Review: Whale Rider

As part of our July 4th celebrations, we went to see Whale Rider, a fine new import film from New Zealand, starring a cast of mostly untested, mostly Maori actors.

In short, unless you hate dramas with a passion, find a theater that is showing this film and go and see it.

Upon leaving the theater, I stated "We need more dramas like that." and I meant it. The film succeeded in providing the audience with one hour and forty-five minutes of emotional content helped along by stunning scenery and seemingly-effortless acting.

I won't make any specific comments about the plot, because it is beautifully orchestrated with a sufficient number of turns to leave the audience with a feeling of resounding sincerity. The route that it takes from the beginning to the end strengthens the film's sincerity and reinforces its basic conflicts without making use of the common plot device "buttons" that usually adorn films that seek to resolve questions that involve not only individuals, but also something larger.

In the case of Whale Rider, the "something larger" is the future of the Maori tribe of which the main character's grandfather is the leader. The scenery is used superbly to communicate the background and current state of the tribe. There are a couple of scenes that add to that with specific commentary, but the somber weather and breathtaking, but muted, landscape do much of the heavy lifting.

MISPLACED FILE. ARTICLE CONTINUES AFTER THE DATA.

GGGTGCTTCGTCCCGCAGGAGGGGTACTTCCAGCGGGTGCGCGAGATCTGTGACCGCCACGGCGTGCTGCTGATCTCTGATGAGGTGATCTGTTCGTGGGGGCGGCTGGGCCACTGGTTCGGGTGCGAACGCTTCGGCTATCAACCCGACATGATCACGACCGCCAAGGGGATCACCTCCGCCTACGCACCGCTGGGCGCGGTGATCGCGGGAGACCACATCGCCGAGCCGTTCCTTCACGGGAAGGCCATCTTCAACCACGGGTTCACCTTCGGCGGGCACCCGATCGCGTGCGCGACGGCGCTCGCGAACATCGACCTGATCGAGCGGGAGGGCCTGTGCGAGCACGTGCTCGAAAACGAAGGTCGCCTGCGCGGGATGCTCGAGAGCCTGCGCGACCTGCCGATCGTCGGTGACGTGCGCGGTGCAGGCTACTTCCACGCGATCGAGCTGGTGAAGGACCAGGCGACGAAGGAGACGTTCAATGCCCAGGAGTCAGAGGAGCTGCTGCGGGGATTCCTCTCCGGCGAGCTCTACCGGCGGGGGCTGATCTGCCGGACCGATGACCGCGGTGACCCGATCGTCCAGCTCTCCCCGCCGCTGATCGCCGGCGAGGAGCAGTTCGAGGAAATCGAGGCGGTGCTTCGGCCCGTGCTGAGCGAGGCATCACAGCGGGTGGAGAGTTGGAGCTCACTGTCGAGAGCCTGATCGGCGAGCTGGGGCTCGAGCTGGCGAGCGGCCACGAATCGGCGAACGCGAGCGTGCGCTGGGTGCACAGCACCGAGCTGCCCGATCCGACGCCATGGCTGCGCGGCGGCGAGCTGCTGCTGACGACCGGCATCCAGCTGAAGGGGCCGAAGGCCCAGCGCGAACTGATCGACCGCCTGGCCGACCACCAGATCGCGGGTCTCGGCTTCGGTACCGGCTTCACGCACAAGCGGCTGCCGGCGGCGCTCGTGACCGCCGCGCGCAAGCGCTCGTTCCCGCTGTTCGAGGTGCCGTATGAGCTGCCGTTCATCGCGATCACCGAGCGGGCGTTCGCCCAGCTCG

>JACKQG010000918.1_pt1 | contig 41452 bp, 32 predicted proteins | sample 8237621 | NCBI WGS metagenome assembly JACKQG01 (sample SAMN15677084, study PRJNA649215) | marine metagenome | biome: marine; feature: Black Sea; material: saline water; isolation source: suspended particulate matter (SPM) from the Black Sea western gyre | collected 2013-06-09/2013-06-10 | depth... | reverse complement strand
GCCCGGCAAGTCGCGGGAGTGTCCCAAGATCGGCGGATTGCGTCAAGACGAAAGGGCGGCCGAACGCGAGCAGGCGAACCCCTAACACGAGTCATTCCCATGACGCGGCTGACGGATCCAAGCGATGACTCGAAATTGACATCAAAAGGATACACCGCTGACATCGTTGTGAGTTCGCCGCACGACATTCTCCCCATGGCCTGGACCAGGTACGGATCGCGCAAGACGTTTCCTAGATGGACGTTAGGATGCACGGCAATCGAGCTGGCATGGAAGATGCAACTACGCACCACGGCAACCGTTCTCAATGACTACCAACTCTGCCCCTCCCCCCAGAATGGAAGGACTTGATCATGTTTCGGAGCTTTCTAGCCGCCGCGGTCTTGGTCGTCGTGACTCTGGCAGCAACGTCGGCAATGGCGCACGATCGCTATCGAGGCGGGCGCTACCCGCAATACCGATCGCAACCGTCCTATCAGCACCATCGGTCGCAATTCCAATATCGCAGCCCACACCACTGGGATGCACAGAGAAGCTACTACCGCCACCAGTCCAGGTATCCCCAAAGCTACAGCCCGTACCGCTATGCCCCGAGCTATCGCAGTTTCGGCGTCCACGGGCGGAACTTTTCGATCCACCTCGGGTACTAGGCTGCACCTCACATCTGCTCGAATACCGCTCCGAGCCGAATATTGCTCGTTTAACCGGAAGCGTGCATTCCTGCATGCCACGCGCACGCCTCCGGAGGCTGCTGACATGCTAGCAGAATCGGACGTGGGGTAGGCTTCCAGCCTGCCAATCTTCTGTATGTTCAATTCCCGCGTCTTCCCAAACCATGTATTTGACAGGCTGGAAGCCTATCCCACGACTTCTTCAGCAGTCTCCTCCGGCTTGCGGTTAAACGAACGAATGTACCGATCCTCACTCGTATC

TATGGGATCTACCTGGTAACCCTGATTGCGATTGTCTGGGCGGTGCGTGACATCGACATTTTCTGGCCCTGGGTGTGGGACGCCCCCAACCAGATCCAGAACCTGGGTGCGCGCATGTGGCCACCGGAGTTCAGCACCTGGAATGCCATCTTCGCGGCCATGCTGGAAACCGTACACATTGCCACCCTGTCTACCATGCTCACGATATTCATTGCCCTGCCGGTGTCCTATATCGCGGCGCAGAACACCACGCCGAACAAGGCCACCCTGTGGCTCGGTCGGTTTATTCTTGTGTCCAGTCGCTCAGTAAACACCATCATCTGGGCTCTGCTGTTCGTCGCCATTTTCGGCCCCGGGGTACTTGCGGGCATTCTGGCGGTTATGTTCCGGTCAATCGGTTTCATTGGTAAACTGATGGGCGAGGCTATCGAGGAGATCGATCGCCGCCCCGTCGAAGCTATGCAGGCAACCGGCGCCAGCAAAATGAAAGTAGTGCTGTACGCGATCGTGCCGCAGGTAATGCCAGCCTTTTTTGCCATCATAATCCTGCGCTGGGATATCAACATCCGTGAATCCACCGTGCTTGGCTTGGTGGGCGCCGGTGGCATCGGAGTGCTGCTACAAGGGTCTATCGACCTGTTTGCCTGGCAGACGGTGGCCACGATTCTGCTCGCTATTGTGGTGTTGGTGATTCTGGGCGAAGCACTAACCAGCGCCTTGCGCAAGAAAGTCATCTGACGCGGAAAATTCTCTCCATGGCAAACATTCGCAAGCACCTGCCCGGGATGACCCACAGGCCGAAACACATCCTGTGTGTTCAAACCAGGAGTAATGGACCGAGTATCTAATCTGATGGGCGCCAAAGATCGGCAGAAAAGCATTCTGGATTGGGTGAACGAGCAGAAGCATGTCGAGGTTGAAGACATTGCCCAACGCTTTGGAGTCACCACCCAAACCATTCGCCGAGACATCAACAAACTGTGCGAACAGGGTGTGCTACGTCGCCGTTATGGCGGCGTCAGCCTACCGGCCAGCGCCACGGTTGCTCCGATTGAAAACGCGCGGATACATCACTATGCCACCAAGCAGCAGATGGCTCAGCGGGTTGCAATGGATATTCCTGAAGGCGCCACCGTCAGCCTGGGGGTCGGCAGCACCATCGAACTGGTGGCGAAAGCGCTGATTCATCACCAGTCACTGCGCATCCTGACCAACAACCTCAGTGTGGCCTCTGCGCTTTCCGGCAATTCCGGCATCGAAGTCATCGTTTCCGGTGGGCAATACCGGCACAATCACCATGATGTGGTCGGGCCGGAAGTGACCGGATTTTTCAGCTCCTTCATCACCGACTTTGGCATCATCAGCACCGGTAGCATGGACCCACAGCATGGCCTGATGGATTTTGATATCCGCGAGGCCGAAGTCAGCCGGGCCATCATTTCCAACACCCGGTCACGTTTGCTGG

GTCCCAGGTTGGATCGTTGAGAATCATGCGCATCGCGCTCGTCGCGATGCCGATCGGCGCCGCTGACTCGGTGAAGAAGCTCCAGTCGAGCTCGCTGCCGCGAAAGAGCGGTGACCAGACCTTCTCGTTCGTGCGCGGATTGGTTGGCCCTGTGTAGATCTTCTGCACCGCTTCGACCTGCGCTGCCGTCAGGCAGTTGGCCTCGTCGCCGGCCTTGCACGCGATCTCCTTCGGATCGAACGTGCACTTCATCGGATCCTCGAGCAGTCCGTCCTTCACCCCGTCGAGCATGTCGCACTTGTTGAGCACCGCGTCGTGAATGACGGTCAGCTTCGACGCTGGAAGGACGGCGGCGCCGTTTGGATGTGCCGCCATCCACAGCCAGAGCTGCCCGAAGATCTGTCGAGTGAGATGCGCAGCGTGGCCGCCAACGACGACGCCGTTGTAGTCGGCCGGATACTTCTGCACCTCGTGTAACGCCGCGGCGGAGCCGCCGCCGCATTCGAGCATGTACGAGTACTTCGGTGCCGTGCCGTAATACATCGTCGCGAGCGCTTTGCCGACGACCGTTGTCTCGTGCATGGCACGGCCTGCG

Further enveloping the viewer in the story is the acting of the cast, and especially that of newcomer Keisha Castle-Hughes. She provides a thoughtful main character whose energy is infectious and whose presence draws everyone's attention when she is on the screen. However, the film would not have survived without similarly strong performances by the actors and actresses who played her father, grandfather and grandmother.

If you don't see this in the theater, you will be disappointed, as some of the scenes work much better on the big screen than I predict that they will on the small screen. However, if you can't make it, be sure to hit your local rental establishment when it becomes available, as this will clearly be one of the best films of this year (at least for audiences in the States, where it was not released until this year).

Just in case you don't want to take my word for it, this film has also won a number of awards:

  • Rotterdam Film Festival, Audience Award
  • San Francisco International Film Festival, Audience Award
  • Seattle International Film Festival, Golden Space Needle Award
  • Toronto International Film Festival, People's Choice Award
  • Sundance Film Festival, Audience Award

And, to top it off, I just read Ebert's review and he gave it 4 stars.